Published: 11th September 2009
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Snoring occurs because of an obstruction in the airway during sleep. These obstructions can be caused by poor muscle tone or overly relaxed neck muscles which sag out of place, forcing the air to vibrate through the airway. Congestion caused by illnesses or allergies can also create enough temporary blockage and cause snoring. Even enlarged adenoids or tonsils and other physical problems which cause bulky throat tissue can partially block the passageway. Some of these ailments can be helped by eliminating alcohol and smoking, changing medications, or using sleep aids such as Breath-Lift Nasal Strips or the Better Sleep Pillow. Even losing weight can reduce help reduce snoring.

Snoring and obesity often share the same bed. In fact, they are so commonly linked that some studies report more than 70 percent of all snorers are overweight! Often, one of the first things doctors will tell a patient to do who struggles with snoring is lose weight. Even a ten-percent weight loss can drastically reduce snoring and its ill effects.

But snoring can also cause weight gain, and that amazing factor is also worth understanding.

For more information on obesity and snoring, check out these two articles-"How Weight Increases Snoring" and also "How Snoring Increases Weight".


There are various reasons excess body weight increases the risk of snoring. The most common reason is that people who are overweight have thicker necks. When they gain weight they also gain it in the neck area and that extra bulkiness in the throat constricts the airway and makes it more difficult to breathe, both day and night. At night the constriction increases the likelihood of snoring by as much as six times! To help increase airflow to constricted airways, sleep aids such as the Breathe-Lift Nasal Strip, may help.

Overweight people also tend to lose muscle tone, even in their neck. At night these loose muscles are likely to sag and cause airway obstructions. The result is more snoring. The Better Sleep Pillow can help hold the head and neck in better position and reduce snoring.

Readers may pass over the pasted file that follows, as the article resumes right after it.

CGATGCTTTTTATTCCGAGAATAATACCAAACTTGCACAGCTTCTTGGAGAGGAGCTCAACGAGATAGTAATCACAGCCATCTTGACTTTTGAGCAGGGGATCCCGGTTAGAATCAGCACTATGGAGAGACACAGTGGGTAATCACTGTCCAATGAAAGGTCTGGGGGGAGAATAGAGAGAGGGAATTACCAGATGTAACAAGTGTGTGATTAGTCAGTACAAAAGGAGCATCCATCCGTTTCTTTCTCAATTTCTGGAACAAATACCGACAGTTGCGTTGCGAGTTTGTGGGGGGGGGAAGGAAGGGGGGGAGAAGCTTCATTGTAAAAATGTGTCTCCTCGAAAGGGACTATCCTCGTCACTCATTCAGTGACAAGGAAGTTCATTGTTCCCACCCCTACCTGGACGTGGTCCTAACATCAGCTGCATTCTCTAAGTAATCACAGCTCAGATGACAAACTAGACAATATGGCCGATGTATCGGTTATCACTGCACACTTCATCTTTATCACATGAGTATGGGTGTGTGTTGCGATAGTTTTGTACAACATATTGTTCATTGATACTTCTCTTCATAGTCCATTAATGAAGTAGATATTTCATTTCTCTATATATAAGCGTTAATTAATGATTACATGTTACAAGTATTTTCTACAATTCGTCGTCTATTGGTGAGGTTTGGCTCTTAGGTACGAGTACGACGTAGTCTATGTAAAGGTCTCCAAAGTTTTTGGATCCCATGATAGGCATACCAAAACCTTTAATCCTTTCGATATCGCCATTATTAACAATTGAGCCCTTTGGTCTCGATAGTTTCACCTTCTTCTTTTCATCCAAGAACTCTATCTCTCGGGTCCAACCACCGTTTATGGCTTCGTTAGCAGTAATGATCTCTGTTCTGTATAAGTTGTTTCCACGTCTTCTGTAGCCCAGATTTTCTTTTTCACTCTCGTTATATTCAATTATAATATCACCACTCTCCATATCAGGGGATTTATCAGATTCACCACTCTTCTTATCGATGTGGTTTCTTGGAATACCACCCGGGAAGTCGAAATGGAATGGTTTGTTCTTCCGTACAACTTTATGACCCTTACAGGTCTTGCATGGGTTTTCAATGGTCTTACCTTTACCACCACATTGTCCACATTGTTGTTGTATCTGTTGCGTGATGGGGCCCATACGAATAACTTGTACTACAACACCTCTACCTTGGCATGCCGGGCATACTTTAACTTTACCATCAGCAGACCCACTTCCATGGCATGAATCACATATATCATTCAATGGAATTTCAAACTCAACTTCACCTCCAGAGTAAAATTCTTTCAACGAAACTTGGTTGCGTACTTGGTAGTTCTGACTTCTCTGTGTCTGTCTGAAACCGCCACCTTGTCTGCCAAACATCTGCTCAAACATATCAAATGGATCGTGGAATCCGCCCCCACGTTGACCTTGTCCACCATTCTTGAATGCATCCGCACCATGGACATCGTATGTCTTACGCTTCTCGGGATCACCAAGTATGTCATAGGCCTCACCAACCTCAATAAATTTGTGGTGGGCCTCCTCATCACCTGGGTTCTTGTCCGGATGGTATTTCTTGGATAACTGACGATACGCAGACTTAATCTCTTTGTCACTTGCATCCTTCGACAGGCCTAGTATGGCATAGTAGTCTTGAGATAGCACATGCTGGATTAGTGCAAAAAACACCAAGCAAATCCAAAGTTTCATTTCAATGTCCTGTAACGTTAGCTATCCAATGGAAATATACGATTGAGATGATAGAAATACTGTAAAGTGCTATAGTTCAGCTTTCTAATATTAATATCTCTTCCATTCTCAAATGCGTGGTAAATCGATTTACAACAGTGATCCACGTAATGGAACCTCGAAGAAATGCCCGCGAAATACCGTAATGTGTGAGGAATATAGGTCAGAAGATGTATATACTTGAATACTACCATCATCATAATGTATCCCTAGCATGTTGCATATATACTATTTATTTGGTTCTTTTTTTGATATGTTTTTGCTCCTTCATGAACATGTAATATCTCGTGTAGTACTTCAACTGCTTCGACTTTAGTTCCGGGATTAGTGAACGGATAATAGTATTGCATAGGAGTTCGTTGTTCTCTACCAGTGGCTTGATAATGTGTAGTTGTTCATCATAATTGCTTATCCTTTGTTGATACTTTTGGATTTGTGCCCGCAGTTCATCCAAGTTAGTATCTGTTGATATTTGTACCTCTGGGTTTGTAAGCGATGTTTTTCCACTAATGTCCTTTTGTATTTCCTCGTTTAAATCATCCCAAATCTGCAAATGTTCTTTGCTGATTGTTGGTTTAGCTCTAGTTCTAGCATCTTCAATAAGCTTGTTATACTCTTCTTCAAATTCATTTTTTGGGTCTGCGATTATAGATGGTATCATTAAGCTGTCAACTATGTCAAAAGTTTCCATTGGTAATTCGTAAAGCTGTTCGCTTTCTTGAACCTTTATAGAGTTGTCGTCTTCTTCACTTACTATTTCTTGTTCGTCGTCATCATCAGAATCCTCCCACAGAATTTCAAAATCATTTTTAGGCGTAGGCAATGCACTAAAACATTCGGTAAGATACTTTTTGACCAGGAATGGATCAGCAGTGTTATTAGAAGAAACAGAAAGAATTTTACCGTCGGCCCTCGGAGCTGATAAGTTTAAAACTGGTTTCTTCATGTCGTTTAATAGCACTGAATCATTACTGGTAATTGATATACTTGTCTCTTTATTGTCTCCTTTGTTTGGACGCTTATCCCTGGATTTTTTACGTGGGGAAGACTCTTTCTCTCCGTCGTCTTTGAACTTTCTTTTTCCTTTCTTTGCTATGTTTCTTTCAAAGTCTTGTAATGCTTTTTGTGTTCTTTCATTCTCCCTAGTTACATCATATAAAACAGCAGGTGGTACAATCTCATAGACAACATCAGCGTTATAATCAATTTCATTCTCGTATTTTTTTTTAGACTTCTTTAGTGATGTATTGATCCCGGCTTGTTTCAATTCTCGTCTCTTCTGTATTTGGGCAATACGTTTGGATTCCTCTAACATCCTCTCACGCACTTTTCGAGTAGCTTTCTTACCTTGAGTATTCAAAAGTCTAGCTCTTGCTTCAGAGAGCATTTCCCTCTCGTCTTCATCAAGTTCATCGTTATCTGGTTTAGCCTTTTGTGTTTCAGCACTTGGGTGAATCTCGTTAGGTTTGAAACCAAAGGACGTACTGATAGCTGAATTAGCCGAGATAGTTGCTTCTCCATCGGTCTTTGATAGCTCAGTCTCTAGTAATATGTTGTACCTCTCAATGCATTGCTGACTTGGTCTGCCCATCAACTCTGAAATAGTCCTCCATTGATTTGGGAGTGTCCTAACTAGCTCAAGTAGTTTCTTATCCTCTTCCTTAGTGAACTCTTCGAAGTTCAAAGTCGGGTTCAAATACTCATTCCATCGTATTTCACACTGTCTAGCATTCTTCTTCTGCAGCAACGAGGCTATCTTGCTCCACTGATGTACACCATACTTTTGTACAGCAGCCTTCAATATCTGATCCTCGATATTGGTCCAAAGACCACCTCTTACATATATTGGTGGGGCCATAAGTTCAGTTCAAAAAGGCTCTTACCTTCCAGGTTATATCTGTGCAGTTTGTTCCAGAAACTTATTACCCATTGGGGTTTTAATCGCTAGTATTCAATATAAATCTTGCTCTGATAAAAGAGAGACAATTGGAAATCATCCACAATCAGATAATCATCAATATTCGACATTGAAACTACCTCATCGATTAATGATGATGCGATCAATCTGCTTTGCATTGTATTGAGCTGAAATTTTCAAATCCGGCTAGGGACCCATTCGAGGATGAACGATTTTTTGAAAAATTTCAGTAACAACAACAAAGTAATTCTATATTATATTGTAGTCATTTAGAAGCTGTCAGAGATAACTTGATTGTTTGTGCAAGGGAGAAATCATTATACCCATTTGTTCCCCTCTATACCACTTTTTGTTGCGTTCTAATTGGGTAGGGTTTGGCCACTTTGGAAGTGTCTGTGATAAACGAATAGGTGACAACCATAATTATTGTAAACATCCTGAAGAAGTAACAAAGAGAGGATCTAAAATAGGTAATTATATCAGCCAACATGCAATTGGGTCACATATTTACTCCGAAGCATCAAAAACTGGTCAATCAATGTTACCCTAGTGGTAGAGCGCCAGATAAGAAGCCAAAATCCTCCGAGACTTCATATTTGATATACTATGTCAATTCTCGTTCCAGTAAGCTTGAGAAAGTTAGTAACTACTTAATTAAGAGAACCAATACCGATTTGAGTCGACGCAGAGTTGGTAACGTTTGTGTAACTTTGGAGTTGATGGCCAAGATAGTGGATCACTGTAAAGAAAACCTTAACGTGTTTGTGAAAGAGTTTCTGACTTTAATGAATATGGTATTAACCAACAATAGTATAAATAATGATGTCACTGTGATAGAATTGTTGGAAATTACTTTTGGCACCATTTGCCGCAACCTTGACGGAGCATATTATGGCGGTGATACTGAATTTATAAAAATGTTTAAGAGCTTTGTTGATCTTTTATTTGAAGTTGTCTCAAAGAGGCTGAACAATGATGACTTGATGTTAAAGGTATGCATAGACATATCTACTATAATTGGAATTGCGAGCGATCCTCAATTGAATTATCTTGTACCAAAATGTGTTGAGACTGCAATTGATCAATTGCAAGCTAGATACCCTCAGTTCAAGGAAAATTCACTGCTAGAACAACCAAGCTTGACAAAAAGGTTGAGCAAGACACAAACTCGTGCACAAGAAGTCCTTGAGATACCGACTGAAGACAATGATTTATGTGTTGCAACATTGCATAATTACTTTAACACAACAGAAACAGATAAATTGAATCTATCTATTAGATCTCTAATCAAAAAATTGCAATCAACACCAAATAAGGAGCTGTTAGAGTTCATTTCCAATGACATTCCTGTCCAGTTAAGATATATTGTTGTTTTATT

Even the diet of an overweight person can contribute to snoring. Overweight people often consume a lot of dairy products which can coat the back of the throat with mucus and cause a blockage. Too much carbonation or caffeine in the diet can also irritate throat tissues and cause swelling and inflammation.

Because there is a definite connection between being overweight and snoring, doctors also know there is usually a reduction in snoring when weight is reduced. So talk to your doctor about losing weight and reducing snoring. For others ideas, see "Ways to Reduce or Eliminate Snoring".


While diet and lifestyle do affect how much we weigh, doctors also know that other factors can affect our weight. One of those is snoring.

Every year researchers understand more clearly how snoring directly affects the quality of sleep and how that affects the way our bodies handle weight.

Whenever we wake up, the level of cortisol in our system increases. Cortisol's job is to raise our blood sugar levels and help our body produce the energy we need to get out of bed and start the day. Cortisol also increases our hunger so that we will 'fuel' our bodies with food to get them moving. So our body doesn't use its energy elsewhere at this critical point, cortisol shuts off the fat-burning gene.

In short, when we have cortisol in our system we feel hungry, don't burn fat as effectively and experience higher levels of sugar in our system. This is important at the start of the day but can cause problems if it happens when we are supposed to be sleeping.

Snoring frequently wakes the snorer and their partner from deep and restive sleep patterns. The body senses each of these wakings and produces cortisol to prepare it for rising. Having cortisol pumped into your system while trying to sleep is like keeping your foot on the brake of your car while revving the engine with your other foot. Eventually healthy muscles wear down and digestion and metabolism are impaired.

Because of excess cortisol in their system, people who continue to have poor sleep patterns on a regular basis do not burn fat as effectively and experience hunger even when they have an adequate amount of food. The results lead to weight gain, especially abdominal weight. Excess cortisol causes cravings for high-energy foods filled with fats, sugars and carbohydrates. On mornings when snoring has raised cortisol levels extra high, suffers may honestly crave a doughnut for breakfast instead of something healthier.

Too much cortisol also causes elevated levels of blood sugar in the system which can lead to insulin resistance and trigger more serious health problems including cardiovascular disease and diabetes.

Being overweight increases the likelihood that you will snore, but snoring also increases the chance that you will gain weight. Because snoring and obesity seem to share the same bed so often, it is best to seek the advice of a doctor if you or your partner struggle with snoring, excess weight or both.

Getting a deep, quiet night's sleep is good for your health and your weight. In the meantime, sleep aids such as the Breathe-Lift Nasal Strips and the Better Sleep Pillow may help. They are not meant to replace a doctor's advice but they can aid in opening air passages and better position your head and neck for less obstructed breathing.

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